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# Calculate the wave length for several examples of sinusoidal electromagnetic radiation: radio, $1000 \mathrm{kHz}, \lambda=?$ television, $100 \mathrm{MHz}, \lambda=?$ red light, $4.3 \times 10^{14} \mathrm{Hz}, \lambda=?$ blue light, $7.5 \times 10^{14} \mathrm{Hz}, \lambda=?$ (Note for comparison that an atomic diameter is about $1 \times \left.10^{-10} \mathrm{m} .\right)$

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The wavelength is determined by $\lambda = \frac{v}{\nu}$. So given the frequency of the $\textbf{radio}$ waves, $\nu = 1000$ kHz, and being the speed of the electromagnetic wave $v=3\cdot 10^8 m/s$ we have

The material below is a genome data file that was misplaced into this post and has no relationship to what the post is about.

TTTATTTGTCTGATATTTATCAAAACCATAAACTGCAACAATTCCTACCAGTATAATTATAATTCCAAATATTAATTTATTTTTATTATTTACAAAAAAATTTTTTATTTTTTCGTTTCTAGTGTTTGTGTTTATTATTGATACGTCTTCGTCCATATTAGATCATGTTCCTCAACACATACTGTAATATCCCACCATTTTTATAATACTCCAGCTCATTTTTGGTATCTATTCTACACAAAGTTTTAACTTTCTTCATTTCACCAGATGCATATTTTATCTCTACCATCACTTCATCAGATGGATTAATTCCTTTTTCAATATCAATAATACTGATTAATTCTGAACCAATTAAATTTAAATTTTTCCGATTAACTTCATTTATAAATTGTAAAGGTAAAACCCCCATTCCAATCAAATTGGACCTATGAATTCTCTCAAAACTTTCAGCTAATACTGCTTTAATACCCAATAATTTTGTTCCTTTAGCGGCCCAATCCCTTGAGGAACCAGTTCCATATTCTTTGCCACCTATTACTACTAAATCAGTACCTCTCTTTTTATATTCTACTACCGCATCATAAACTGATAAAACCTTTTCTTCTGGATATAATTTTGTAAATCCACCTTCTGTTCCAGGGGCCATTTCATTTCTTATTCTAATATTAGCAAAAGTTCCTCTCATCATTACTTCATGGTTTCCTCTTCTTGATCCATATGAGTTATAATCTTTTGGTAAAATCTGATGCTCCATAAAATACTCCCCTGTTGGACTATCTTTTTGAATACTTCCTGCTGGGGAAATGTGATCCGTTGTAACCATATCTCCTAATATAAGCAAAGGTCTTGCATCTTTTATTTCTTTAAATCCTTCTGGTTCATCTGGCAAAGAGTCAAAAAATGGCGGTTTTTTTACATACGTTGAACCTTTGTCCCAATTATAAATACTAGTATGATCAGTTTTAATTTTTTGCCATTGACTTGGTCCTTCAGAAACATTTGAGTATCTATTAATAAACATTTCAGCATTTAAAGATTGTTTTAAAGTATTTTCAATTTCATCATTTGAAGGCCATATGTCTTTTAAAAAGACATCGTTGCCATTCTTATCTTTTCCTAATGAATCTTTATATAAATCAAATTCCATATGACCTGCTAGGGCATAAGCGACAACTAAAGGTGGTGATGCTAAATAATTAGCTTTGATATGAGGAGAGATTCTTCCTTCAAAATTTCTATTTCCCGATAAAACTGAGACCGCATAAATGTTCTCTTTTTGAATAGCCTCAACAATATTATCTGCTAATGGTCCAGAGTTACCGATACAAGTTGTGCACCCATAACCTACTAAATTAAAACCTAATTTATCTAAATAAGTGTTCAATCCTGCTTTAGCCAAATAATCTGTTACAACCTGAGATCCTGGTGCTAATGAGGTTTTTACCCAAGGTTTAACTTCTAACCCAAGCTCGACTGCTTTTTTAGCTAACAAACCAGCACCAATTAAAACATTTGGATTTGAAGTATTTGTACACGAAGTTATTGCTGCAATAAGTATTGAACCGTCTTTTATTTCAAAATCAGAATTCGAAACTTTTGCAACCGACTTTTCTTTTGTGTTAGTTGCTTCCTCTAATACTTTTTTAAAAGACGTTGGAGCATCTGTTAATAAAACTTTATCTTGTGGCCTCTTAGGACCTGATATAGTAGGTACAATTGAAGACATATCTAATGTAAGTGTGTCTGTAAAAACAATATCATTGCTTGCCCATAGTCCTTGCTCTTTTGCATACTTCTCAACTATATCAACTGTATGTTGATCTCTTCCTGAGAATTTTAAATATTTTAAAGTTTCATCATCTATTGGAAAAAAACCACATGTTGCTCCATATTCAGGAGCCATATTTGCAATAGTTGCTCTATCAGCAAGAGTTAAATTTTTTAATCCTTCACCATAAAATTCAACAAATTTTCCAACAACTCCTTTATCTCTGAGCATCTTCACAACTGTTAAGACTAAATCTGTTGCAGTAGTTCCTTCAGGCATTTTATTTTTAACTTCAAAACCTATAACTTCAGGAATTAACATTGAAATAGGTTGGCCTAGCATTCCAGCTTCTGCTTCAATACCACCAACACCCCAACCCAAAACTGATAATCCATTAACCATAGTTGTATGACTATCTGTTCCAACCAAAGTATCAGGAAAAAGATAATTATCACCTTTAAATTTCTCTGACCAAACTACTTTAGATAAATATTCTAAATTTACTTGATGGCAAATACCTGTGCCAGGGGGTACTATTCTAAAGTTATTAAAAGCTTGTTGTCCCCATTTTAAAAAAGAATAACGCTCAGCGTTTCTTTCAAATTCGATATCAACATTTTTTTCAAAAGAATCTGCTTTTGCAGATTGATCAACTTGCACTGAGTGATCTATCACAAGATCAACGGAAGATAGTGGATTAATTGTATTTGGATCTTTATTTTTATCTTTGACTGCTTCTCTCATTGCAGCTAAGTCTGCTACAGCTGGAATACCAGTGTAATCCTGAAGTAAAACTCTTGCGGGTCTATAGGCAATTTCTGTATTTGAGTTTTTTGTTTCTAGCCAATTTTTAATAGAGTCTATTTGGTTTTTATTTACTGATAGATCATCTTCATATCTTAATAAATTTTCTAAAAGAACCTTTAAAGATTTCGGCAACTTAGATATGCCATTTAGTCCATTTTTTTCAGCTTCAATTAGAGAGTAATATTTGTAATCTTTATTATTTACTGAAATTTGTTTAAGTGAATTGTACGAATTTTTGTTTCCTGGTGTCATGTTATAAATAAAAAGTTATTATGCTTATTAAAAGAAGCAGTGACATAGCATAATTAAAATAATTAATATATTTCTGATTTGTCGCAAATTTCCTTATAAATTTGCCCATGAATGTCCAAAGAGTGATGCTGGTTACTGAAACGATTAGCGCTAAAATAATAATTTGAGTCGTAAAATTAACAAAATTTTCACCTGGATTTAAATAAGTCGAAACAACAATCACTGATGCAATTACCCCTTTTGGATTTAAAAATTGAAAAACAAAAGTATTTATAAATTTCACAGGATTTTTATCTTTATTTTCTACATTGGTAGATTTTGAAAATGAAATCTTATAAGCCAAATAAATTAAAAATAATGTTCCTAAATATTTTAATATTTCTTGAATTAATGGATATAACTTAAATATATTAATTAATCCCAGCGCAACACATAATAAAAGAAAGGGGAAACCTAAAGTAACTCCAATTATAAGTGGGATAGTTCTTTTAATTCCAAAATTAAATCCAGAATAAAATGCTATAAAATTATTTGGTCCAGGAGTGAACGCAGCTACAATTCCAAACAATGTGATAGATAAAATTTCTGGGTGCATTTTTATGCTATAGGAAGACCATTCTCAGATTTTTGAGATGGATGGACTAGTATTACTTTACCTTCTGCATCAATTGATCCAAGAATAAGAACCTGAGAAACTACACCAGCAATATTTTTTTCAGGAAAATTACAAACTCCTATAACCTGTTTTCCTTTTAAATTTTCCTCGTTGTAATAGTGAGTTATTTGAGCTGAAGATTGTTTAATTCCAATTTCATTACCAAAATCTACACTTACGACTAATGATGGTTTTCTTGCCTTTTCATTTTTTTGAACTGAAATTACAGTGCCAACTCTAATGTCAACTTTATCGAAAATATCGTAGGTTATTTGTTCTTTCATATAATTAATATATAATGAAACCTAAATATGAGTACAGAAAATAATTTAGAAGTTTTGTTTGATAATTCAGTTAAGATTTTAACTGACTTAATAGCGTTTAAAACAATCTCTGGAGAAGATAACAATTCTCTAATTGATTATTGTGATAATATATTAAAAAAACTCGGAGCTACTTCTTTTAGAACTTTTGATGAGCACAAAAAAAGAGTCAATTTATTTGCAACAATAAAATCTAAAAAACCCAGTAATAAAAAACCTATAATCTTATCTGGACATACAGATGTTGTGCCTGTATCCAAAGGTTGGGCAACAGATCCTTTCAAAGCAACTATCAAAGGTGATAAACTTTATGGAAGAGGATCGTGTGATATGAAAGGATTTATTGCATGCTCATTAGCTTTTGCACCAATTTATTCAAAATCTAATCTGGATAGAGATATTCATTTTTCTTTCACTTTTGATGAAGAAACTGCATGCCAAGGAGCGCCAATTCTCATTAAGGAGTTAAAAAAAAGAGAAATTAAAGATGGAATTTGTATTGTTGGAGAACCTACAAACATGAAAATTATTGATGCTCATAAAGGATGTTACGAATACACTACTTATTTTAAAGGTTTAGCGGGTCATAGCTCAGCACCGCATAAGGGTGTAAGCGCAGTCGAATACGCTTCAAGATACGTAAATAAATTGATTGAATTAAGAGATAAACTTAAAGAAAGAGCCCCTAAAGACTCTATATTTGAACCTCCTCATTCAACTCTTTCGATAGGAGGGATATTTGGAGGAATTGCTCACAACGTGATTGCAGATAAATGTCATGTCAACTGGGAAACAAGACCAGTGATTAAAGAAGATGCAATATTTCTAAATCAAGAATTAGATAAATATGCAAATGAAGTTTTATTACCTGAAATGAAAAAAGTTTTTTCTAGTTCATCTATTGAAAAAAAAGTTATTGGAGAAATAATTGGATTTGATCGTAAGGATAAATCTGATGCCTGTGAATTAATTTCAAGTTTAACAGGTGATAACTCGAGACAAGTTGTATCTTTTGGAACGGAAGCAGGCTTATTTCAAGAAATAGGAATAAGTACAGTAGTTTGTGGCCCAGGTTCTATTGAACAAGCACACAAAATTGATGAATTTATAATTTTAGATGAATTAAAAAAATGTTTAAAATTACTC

$$$\lambda = \frac{3\cdot 10^8 m/s}{1000 \cdot 10^3 \, Hz} = 300 \,m$$$

For $\textbf{television}$ we have $\nu = 100$ MHz, thus

$$$\lambda = \frac{3\cdot 10^8 m/s}{100 \cdot 10^6 \, Hz} = 3 \,m$$$

For $\textbf{red light}$ the frequency is $\nu = 4.3 \cdot 10^{14} Hz$. So the wavelength is

$$$\lambda = \frac{3 \cdot 10^8 \, m/s}{4.3 \cdot 10^{14} \, Hz} = 697.6 \cdot 10^{-9} \,m$$$

Finally, for the $\textbf{blue light}$ the frequency is $\nu = 7.5 \cdot 10^{14} \, Hz$, so the wave length is

$$$\lambda = \frac{3 \cdot 10^8 \, m/s}{7.5\cdot 10^{14} \, Hz }= 400 \cdot 10^{-9} \, m$$$

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